On Wednesday, a jury began deliberating in the civil rights case of three former Minneapolis police officers linked to the killing of George Floyd in 2020, CNN reports.

Former officers Tou Thao, 36, J. Alexander Kueng, 28, and Thomas Lane, 38, were captured on video attempting to restrain Floyd as Officer Derek Chauvin knelt on his neck and back for more than 9 minutes during the arrest, resulting in Floyd’s death. Thao, Chauvin’s partner, stood in the background keeping stunned witnesses at bay, while Kueng and Lane restrained Floyd’s torso and legs.

Each former officer faces a count of deprivation of rights under color of law for failing to administer medical aid to Floyd, and Thao and Kueng are also charged with failing to intervene in Chauvin’s use of excessive force.

“They chose not to intervene, they chose not to aid Mr. Floyd,” Assistant US Attorney Manda Sertich said in closing arguments. “This is a crime. The defendants are guilty as charged.”

During the course of the trial, all three ex-officers have testified on their own behalf. They have offered several reasons to try to justify why they didn’t intervene or render aid claiming “they were inexperienced, received inconsistent training and deferred to Chauvin’s seniority.”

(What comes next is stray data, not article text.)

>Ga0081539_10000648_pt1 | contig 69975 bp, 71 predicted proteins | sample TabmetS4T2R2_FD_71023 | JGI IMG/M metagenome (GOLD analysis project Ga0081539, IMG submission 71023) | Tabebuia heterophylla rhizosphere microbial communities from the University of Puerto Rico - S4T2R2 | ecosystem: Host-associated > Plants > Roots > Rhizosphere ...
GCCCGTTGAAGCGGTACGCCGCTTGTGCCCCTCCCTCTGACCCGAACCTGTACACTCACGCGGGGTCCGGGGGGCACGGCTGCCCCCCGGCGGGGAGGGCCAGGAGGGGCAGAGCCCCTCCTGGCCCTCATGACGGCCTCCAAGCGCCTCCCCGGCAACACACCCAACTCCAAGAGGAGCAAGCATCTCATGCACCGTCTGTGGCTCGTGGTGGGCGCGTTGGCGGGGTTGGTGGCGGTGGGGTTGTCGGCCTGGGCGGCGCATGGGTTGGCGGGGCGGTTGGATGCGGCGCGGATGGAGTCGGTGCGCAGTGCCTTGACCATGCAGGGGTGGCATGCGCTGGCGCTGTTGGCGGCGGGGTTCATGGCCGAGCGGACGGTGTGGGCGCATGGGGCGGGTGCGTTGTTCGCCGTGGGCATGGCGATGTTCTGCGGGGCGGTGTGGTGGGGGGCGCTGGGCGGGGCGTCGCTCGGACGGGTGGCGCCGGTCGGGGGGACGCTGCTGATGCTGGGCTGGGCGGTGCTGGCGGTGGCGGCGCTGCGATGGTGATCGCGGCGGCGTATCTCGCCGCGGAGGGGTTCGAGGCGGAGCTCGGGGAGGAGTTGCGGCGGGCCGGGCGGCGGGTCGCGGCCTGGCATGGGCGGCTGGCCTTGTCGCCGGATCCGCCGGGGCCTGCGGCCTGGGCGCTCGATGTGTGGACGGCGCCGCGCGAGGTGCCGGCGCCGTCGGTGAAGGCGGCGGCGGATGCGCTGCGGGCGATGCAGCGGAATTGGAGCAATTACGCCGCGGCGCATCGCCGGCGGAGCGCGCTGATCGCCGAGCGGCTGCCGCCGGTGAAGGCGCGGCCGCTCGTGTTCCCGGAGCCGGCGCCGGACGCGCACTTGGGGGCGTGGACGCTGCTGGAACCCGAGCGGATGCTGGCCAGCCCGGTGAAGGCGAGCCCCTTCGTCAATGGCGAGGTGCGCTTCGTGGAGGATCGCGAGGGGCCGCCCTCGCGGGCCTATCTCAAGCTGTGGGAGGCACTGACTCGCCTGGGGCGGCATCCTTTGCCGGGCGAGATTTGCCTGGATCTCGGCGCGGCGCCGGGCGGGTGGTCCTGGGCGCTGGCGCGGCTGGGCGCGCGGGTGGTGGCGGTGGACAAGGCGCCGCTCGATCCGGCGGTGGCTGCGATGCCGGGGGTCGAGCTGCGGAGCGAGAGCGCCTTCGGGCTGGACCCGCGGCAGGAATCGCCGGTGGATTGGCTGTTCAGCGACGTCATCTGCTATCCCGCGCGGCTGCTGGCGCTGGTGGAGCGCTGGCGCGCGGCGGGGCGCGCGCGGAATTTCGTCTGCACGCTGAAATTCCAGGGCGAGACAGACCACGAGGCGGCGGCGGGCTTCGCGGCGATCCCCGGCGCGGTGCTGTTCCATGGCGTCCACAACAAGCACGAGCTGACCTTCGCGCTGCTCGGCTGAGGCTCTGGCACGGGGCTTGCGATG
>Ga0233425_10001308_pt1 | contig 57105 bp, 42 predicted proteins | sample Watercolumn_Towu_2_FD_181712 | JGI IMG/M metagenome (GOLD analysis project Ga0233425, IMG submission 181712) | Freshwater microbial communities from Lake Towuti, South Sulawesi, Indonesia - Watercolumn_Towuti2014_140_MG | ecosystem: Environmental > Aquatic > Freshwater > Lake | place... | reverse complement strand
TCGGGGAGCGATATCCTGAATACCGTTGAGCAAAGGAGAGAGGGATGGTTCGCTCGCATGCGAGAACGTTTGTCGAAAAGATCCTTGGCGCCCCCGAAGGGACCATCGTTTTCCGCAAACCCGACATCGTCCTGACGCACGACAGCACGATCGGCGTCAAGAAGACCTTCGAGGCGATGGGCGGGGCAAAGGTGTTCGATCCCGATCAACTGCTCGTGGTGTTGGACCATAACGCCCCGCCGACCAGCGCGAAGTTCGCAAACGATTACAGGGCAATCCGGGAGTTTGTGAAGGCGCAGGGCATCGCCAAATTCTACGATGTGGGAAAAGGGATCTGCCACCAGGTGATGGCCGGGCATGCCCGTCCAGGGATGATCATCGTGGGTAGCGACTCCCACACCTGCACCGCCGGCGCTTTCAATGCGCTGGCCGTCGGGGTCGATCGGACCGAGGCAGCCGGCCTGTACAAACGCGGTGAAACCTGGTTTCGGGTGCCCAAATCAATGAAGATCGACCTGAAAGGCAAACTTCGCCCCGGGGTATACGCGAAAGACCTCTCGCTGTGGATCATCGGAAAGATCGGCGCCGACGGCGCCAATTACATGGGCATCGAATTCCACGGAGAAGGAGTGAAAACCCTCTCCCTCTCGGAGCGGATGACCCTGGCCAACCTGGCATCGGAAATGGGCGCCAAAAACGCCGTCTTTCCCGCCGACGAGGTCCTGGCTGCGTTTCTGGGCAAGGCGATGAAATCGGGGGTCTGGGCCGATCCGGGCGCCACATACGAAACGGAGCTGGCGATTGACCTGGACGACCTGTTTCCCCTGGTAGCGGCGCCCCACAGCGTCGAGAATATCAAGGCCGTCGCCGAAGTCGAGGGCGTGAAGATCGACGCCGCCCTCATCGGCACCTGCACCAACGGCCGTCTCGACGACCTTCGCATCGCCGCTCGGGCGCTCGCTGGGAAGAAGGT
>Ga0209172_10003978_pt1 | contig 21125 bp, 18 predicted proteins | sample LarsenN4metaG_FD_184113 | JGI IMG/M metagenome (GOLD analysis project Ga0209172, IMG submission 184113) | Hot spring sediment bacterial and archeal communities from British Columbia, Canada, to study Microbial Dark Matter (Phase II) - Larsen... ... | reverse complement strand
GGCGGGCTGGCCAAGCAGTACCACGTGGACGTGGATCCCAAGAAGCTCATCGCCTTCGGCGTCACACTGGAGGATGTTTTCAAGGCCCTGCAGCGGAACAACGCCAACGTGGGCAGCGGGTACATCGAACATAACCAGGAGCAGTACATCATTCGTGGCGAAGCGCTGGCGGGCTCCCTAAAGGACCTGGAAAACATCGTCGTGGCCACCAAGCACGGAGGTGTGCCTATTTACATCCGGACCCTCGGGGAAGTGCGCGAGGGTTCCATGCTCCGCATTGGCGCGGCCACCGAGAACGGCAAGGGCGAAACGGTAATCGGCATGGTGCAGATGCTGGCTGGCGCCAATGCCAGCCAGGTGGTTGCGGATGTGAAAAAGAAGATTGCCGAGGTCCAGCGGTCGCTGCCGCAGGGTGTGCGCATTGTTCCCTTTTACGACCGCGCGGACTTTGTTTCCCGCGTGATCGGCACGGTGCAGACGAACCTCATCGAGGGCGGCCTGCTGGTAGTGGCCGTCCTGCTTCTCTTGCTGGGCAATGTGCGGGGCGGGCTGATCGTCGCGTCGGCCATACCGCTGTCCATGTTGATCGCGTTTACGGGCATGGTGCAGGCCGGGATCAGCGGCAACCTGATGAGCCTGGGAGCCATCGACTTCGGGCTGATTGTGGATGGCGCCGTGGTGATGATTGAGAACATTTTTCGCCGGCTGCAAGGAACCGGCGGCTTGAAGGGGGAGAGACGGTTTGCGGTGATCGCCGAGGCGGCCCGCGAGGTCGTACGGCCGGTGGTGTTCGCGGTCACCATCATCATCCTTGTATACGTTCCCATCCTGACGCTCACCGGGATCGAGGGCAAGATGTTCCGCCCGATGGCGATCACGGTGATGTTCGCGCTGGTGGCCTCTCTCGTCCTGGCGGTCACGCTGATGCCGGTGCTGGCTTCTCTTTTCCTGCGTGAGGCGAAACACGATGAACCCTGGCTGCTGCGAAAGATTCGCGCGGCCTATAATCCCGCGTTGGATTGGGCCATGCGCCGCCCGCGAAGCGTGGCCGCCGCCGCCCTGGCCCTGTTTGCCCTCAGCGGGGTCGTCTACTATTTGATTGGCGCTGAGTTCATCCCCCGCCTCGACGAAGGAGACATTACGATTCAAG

“I think I would trust a 19-year veteran to figure it out,” Thao testified on the stand, referring to Chauvin.

As EBONY previously reported, Chauvin was convicted last April of Floyd’s murder in state court and struck a plea deal in December, pleading guilty to federal charges.

Last month, the federal trial for Thao, Kueng and Lane commenced in St. Paul, Minnesota. The officers have pleaded not guilty to the charges and have decided to be tried together. Additionally, they face a state trial later this year on charges of aiding and abetting in Floyd’s murder.

On Wednesday, Judge Paul Magnuson instructed the jury instructions in the law, and the panel of 4 men and 8 women then began deliberation around 10 a.m.